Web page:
I recently needed to have an online meeting while I was at the Oklahoma City airport. While I wouldn’t normally schedule this type of presentation with the knowledge that I would be in a public space, circumstances aligned that this could not be avoided. I got to the airport with plenty of time to spare and after going through security, immediately scouted out where I could have this meeting.
There was a space at one end of the airport that looked promising. There were tables and chairs, and because there were no gates nearby, traffic in and around the area was light. As it was mid-afternoon, the likelihood the airport would get busier soon was small. After deciding no spot could be any more perfect, I setup my computer and at the appointed time, started the online meeting.
Everything was going great until about 15 minutes into my presentation when I noticed a gentleman with a cart stopping close to where I was sitting. It was then I realized, after closer inspection, this was an area designated to be a performance stage. As I was already well into the presentation, there was no possibility for me to move. With one eye on my presentation and the other eye on the guy setting up a guitar, amplifier, microphone, etc., I calculated my chances of finishing my online meeting before he could start playing.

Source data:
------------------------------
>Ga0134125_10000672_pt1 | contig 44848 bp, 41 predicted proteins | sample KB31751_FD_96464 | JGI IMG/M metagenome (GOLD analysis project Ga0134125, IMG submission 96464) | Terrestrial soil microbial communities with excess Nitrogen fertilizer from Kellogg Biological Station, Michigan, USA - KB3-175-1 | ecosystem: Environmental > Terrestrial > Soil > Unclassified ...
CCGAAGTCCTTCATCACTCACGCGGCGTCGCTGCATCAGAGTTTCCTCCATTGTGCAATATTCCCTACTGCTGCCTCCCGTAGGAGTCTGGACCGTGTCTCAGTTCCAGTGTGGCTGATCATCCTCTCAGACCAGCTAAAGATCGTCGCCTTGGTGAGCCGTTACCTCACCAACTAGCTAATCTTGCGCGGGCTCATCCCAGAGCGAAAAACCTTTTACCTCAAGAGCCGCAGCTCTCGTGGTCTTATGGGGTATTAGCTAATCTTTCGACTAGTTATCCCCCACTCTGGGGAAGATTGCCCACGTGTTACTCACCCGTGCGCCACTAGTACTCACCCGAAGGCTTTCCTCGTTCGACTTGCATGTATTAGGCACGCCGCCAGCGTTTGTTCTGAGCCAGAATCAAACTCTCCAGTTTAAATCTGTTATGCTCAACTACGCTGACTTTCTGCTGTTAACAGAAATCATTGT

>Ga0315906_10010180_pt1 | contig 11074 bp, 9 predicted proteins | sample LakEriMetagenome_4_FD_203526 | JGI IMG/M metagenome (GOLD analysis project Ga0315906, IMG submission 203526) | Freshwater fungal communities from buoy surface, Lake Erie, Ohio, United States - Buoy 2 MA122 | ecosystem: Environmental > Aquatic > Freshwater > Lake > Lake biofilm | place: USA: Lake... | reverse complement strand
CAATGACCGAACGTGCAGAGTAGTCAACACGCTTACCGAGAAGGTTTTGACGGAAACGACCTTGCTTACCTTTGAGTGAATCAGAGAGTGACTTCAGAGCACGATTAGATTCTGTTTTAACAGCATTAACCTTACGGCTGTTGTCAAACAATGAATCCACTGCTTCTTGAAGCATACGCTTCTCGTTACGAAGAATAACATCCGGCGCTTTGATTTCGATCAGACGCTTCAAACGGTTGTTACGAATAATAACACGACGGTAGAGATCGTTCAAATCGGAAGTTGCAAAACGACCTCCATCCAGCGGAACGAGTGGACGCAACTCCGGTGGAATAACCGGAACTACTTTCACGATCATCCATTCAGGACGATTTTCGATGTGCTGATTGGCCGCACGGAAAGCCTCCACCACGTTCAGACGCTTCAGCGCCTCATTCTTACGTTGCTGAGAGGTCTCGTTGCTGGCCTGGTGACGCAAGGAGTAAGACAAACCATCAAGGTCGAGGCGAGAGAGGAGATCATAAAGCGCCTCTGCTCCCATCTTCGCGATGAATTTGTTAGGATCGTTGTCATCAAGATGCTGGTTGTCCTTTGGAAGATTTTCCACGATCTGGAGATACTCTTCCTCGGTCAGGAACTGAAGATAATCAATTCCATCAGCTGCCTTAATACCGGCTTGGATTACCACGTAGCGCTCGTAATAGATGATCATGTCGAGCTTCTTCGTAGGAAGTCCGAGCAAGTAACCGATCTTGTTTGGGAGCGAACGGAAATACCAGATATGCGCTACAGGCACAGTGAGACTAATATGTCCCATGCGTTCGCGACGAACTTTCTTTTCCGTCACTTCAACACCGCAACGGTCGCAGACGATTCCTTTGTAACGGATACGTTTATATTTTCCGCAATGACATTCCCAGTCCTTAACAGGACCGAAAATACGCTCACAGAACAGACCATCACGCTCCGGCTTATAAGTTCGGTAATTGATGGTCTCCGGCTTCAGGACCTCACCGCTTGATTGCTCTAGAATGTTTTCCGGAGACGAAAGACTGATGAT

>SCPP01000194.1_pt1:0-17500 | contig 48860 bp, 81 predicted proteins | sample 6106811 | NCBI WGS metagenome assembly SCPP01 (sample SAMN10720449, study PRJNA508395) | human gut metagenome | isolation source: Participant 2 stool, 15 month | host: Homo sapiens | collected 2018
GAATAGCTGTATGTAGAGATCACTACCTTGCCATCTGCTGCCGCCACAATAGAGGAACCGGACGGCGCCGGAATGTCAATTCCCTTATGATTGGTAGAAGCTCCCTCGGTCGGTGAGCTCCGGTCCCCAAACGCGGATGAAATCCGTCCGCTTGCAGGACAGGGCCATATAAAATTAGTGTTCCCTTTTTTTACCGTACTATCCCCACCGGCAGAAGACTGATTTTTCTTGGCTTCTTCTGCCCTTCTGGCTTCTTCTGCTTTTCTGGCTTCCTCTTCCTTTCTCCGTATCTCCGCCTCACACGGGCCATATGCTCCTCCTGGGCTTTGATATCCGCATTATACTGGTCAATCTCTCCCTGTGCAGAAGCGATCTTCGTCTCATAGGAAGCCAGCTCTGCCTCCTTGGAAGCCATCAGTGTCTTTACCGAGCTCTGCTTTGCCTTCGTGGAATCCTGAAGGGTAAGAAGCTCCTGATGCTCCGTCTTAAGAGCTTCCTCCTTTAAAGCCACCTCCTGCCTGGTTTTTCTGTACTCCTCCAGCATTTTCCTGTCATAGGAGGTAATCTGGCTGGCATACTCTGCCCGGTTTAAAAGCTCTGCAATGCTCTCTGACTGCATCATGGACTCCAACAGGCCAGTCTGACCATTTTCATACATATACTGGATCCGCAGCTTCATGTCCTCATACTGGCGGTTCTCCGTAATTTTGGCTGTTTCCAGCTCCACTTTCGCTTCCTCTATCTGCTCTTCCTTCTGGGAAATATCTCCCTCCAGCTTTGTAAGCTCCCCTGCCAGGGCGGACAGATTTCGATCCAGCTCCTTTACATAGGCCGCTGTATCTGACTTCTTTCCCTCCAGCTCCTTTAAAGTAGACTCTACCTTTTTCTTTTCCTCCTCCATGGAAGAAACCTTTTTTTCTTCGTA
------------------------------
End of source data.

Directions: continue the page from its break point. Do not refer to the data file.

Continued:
No chance. He was a blues guitarist who had some backing tracks (drums and bass) and there was no way the online participants wouldn’t hear the music. So I lightheartedly told them, “Hey, just so you know, this next part of the presentation is so good I’ve arranged for some live music to accompany it.” I went on to tell them what was taking place and we all had a good laugh. I finished the presentation on a good note.
Nothing can ever be certain or planned. There is always a chance something unexpected will occur. The only thing you have control of is how you choose to deal with it. If you roll with what is occurring and even make a joke about it, your audience will generally appreciate your response.
I do this when I am speaking and a cell phone rings. I might make a comment, “Let them know I am coming up on a really important point, you’ll have to call them back.” This is said in a lighthearted way, with a “twinkle in my eye”, to ensure everyone knows I am not offended by the interruption.
When you can deftly handle interruptions, faulty A/V, or even a great blues musician competing for the audio, how you handle the situation will be very telling to your audience.
Therefore, when unexpected things happen, get creative!
Also published on Medium.